Thursday, 26 February 2009

Renewable energy: the possibilities

I've been reading Monbiot's book, Heat and the chapter on renewable energy is amazing:
Did you know that 62% of the energy generated in power stations is lost?
Here's some interesting stuff about the technology available now and what we can do with it:
- DC cables are now cheaper than AC cables and they have a major advantage: they can transmit energy across large distances without losing it. Ever wondered why these electricity pylons are so big and high up in the air instead of being buried underground?
The answer is the heat they generate: quite simply, to cool the heat generated by these cables, you would need the equivalent of 2 football stadiums underground back to back. That loss of heat is how the energy gets lost. It's the same concept as for incandescent light bulbs: they're only 90% efficient because they let so much heat escape. Why are these cables revolutionary?
If you can transmit energy over a longer distance, you can install the sources of energy much further. For wind power, this means that we can have large offshore wind farms that have large blades generating more noise and producing more energy offshore where no one will complain about them. More than 100% of our electricity in the UK could potentially be produced from wind so long as we can make adequate changes to the grid. For solar energy, it means that we can have solar panels in the sahara desert producing enough electricity for all of Europe.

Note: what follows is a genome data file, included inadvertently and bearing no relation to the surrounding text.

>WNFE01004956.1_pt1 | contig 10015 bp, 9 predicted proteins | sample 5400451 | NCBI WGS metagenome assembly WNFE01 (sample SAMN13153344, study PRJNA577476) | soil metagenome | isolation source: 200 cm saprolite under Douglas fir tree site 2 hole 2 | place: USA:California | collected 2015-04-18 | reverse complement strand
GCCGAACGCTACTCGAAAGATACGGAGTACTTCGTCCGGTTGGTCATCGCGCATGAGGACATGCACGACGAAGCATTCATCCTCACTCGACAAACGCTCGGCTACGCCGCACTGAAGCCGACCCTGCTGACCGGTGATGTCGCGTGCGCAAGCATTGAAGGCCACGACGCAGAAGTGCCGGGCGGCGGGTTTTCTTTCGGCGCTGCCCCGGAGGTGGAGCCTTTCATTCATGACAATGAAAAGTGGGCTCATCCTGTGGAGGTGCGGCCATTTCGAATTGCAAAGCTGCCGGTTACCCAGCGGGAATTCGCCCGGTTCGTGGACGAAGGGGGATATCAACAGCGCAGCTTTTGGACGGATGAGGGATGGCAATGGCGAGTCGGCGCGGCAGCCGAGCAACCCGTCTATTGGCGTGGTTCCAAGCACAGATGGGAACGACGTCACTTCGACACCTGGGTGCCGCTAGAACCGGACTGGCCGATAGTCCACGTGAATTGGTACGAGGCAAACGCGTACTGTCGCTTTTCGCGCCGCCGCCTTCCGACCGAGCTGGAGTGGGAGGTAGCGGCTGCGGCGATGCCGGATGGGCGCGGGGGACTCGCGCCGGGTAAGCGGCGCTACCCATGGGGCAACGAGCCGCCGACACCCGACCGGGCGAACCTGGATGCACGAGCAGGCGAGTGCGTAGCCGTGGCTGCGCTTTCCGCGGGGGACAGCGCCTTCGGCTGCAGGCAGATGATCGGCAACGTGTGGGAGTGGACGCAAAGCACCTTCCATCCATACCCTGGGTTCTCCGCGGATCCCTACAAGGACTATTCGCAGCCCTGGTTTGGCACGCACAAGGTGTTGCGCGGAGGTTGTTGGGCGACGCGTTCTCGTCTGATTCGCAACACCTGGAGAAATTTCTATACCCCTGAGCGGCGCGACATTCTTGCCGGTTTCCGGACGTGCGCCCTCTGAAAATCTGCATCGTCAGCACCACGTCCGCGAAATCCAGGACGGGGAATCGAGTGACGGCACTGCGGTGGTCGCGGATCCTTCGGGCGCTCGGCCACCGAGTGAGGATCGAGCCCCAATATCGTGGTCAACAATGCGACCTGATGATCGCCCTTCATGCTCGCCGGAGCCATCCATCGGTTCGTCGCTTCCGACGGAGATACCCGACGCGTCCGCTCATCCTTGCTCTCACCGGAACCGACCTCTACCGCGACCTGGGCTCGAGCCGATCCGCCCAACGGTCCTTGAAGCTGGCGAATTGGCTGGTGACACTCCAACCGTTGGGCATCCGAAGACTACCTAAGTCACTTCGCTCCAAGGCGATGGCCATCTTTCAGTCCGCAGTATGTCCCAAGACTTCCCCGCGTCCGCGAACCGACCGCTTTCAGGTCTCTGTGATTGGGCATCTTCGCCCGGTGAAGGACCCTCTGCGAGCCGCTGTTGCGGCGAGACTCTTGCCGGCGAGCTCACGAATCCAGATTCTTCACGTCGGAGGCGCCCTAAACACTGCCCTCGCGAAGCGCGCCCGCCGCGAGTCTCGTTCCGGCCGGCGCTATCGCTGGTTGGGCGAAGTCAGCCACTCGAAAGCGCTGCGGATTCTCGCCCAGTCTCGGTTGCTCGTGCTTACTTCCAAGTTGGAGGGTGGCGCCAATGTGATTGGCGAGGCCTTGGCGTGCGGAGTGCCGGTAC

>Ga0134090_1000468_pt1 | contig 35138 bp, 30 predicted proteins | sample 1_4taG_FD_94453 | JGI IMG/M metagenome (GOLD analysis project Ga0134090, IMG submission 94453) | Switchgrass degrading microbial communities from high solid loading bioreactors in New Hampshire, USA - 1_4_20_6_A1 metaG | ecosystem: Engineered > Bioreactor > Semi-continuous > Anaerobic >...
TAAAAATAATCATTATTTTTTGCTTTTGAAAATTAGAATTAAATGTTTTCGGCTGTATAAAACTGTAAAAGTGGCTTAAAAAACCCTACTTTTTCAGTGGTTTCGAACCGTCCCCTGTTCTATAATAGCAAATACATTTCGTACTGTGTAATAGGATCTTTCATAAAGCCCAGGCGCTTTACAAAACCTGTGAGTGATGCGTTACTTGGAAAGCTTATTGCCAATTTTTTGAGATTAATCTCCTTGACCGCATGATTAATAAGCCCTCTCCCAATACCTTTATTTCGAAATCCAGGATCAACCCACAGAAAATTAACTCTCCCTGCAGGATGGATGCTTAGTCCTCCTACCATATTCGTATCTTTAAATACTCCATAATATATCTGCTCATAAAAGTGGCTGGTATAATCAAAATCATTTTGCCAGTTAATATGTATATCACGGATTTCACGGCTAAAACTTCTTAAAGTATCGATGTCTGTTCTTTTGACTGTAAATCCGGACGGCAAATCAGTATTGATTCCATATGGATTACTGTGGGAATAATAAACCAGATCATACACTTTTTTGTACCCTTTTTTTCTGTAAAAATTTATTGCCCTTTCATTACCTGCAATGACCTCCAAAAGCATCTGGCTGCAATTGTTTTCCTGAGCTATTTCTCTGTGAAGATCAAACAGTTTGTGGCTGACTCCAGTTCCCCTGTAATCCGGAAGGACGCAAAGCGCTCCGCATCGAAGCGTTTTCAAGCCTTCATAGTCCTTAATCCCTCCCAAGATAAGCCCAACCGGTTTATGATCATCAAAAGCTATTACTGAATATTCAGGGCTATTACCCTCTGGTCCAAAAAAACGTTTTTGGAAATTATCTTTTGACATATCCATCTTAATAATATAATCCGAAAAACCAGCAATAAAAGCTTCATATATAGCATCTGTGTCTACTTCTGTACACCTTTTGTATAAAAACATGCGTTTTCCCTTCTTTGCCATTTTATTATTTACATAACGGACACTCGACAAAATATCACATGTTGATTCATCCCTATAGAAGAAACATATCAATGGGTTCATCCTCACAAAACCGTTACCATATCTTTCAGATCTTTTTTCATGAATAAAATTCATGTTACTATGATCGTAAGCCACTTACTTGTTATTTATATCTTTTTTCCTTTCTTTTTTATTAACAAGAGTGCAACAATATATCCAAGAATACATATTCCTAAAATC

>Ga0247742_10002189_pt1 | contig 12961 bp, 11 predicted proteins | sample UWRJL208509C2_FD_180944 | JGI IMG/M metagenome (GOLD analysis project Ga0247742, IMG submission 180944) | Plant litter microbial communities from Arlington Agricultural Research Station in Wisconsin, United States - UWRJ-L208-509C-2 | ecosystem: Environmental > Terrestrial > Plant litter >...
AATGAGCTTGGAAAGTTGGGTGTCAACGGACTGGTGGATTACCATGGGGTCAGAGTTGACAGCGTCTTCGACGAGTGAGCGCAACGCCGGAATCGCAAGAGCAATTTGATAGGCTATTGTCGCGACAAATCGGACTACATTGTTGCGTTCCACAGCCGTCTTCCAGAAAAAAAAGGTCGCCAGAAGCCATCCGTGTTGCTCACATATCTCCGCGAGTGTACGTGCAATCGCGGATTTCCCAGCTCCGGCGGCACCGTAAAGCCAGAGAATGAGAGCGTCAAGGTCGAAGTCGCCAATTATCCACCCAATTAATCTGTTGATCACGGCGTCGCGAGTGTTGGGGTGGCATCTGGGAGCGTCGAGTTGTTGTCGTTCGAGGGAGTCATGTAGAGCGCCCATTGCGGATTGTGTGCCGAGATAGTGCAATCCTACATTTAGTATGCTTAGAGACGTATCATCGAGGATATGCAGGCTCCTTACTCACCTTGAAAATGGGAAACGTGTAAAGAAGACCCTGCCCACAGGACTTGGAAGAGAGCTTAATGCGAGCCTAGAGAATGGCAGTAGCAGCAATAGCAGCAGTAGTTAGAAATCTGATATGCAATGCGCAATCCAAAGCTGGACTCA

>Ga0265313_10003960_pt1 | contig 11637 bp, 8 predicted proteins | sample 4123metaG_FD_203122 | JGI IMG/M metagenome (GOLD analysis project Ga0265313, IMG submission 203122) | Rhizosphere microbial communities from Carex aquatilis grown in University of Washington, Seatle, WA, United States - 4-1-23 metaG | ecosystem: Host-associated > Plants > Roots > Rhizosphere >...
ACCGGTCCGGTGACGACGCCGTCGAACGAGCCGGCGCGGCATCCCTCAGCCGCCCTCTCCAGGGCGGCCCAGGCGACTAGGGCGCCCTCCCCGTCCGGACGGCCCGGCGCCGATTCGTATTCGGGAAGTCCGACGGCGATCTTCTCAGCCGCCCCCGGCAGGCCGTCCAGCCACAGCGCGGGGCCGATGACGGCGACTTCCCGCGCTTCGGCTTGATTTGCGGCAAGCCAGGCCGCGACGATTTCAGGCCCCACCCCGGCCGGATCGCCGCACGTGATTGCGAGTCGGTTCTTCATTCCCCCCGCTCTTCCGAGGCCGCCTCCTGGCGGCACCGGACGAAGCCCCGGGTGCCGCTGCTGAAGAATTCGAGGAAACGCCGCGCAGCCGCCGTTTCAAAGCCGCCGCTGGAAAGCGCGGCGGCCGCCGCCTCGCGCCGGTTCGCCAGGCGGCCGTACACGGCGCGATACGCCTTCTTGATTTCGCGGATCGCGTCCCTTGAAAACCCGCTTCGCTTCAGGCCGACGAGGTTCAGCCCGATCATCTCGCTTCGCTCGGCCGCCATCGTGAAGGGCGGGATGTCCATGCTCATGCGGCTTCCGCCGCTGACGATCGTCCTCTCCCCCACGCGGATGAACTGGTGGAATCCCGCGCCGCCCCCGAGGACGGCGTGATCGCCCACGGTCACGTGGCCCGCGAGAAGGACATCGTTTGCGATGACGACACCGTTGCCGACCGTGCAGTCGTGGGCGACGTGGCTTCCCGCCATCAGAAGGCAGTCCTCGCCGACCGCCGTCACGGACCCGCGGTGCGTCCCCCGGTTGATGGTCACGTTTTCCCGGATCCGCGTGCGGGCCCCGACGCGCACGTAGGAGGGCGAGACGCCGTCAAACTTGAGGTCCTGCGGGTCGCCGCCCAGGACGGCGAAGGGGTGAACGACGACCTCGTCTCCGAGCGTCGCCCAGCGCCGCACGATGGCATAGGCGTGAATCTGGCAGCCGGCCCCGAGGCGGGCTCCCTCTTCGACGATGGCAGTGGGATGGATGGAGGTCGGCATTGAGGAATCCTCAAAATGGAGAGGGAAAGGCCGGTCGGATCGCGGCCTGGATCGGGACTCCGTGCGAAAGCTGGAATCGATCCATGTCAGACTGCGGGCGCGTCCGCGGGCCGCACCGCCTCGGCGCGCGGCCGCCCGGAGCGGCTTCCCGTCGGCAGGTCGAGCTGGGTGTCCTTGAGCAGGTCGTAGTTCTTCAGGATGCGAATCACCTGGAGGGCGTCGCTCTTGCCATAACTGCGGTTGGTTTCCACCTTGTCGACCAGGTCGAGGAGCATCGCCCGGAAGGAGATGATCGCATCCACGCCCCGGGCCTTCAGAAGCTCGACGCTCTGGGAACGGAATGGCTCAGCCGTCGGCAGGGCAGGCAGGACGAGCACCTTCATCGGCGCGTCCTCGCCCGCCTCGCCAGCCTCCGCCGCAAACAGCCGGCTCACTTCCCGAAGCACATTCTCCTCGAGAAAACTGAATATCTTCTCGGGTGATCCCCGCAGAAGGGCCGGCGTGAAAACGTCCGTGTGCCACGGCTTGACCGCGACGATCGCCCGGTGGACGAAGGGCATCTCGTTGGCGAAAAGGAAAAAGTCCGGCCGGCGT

The economies of scale that could be generated from both these technologies could enable it to compete with the price of brown energy and in the long run make it much cheaper.
Another interesting technology is solar thermal electricity: it's basically reflective dishes that focus the heat from the sun onto a tube containing water or another liquid. This reaches temperatures of about 400 degrees and the steam drives an engine which generates electricity. They've existed in California since the 80s. Their output costs in between 7 bto 9 pence per Kwh this compares to a current average price for brown of 10-15p per Kwh (Source:

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